Elizabeth Richards, Head of Legal & Policy at NFoPP, comprising both the National Association of Estate Agents (NAEA) and the Association of Residential Letting Agents (ARLA), comments:
"These proposals may seriously undermine the mortgage market. The National Association of Estate Agents (NAEA) attributes the decline in both buyers and sellers during the past few months to restrictive lending criteria. These new regulations have the potential to exacerbate this problem. Loans to first-time buyers are considerably lower than at this time last year, and the NAEA believes that these new proposals will prevent even more people from buying a home."
Jonathan Fair, Chief Executive of Homes for Scotland commented;
“In its efforts to create a mortgage market that is sustainable for customers, we believe that the FSA proposals take regulation too far and could result in a market with fewer participants, less competition and less choice at a higher price for customers. We fear that the proposals could be damaging to customer’s housing choices and to the economy more generally, perversely at the very time where all other public policies are being driven to improve these conditions”.
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Notes to Editors:
|The Home Builders Federation (HBF) is the representative body of the home building industry in England and Wales. The HBF’s 300 member firms account for some 80% of all new homes built in England and Wales in any one year, and include companies of all sizes, ranging from multi-national, household names through regionally based businesses to small local companies: www.hbf.co.uk|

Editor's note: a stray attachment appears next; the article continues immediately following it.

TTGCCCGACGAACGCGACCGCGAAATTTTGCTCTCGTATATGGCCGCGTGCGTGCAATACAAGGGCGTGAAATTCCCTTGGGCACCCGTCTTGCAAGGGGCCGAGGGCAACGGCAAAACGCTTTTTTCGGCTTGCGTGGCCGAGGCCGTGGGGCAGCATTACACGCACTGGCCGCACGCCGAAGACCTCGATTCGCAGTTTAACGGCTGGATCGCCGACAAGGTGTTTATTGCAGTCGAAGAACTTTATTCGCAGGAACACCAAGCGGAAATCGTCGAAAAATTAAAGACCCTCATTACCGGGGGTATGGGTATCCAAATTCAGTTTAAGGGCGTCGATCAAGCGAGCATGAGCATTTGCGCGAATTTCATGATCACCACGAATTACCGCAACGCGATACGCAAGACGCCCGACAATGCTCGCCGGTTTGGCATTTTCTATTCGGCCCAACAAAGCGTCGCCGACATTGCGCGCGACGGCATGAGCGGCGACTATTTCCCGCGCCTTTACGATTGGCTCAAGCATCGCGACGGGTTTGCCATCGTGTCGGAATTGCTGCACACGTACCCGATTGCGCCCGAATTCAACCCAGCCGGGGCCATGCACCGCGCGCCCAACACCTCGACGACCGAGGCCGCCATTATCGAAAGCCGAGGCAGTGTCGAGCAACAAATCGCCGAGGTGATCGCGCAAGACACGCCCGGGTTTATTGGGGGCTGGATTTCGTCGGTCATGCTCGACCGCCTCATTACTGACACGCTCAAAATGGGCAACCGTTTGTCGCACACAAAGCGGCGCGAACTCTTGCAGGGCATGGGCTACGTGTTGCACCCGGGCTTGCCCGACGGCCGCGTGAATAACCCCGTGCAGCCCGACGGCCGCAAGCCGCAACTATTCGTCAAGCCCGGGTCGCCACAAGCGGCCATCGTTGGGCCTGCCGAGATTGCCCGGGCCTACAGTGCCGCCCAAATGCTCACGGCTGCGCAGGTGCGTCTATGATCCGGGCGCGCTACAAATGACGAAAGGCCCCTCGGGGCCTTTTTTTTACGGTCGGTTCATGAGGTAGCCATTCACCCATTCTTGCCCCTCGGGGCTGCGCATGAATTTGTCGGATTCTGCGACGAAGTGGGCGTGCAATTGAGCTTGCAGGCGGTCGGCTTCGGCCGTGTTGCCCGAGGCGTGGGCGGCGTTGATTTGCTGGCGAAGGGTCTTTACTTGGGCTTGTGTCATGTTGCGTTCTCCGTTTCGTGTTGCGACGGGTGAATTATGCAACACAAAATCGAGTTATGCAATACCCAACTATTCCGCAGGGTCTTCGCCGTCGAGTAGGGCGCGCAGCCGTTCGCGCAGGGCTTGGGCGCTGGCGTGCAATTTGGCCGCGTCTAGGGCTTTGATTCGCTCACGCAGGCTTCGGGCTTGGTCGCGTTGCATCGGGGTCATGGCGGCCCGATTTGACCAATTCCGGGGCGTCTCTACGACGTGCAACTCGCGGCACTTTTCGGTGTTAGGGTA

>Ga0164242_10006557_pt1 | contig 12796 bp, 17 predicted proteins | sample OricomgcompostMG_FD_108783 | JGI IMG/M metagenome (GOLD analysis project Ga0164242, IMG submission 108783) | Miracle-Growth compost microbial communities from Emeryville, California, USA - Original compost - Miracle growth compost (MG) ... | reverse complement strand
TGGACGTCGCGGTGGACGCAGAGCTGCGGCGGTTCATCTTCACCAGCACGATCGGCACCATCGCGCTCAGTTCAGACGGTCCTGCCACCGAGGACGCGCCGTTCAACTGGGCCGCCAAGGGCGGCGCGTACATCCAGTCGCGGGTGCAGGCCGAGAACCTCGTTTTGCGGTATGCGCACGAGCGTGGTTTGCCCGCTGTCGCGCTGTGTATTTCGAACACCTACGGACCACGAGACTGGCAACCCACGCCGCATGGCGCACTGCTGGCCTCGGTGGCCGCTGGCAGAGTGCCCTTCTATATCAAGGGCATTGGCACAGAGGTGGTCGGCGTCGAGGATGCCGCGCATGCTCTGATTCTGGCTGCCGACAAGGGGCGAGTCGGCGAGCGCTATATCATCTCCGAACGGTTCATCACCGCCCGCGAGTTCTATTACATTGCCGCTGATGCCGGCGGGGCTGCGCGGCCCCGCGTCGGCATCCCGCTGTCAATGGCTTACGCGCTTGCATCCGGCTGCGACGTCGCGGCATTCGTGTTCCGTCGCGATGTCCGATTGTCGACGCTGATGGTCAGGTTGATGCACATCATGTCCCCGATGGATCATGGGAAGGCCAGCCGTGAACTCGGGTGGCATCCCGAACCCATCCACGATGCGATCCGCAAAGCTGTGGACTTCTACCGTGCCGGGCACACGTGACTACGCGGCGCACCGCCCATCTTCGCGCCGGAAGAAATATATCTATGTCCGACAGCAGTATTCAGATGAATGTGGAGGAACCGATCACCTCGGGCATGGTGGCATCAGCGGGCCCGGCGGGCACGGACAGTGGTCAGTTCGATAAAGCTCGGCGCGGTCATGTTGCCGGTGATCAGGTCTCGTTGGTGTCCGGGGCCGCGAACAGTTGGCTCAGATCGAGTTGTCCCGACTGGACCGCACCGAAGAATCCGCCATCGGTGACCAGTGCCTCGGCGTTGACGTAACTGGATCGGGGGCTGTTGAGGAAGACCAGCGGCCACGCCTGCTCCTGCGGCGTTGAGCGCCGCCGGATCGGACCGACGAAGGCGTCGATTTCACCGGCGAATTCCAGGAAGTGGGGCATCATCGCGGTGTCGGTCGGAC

|The National Housing Federation represents England's housing associations - http://www.housing.org.uk/|
The Chartered Institute of Housing (CIH) is the professional body for people involved in housing and communities. We are a registered charity and not-for-profit organisation. We have a diverse and growing membership of 22,000 – both in the public and private sectors – living and working in over 20 countries on five continents across the world. Our members work for local authorities, housing associations, Arms Length Management Organisations, Government bodies, educational establishments and the private sector. Many tenants and residents are also members. We exist to maximise the contribution that housing professionals make to the wellbeing of communities. Further information is available at: www.cih.org
The New Homes Marketing Board (NHMB) was established in 1982. It promotes the need for new housing to the general public and raises awareness of the benefits of new homes. It also campaigns on behalf of buyers on a range of consumer related issues - particularly for first time buyers.
Homes for Scotland (www.homesforscotland.com) represents the country’s home building industry which, prior to the onset of the credit crunch was the largest source of private investment in Scotland and the largest user of the planning system For up-to-date market commentary, visit www.homesforscotland.com or follow us on Twitter at http://twitter.com/H_F_S.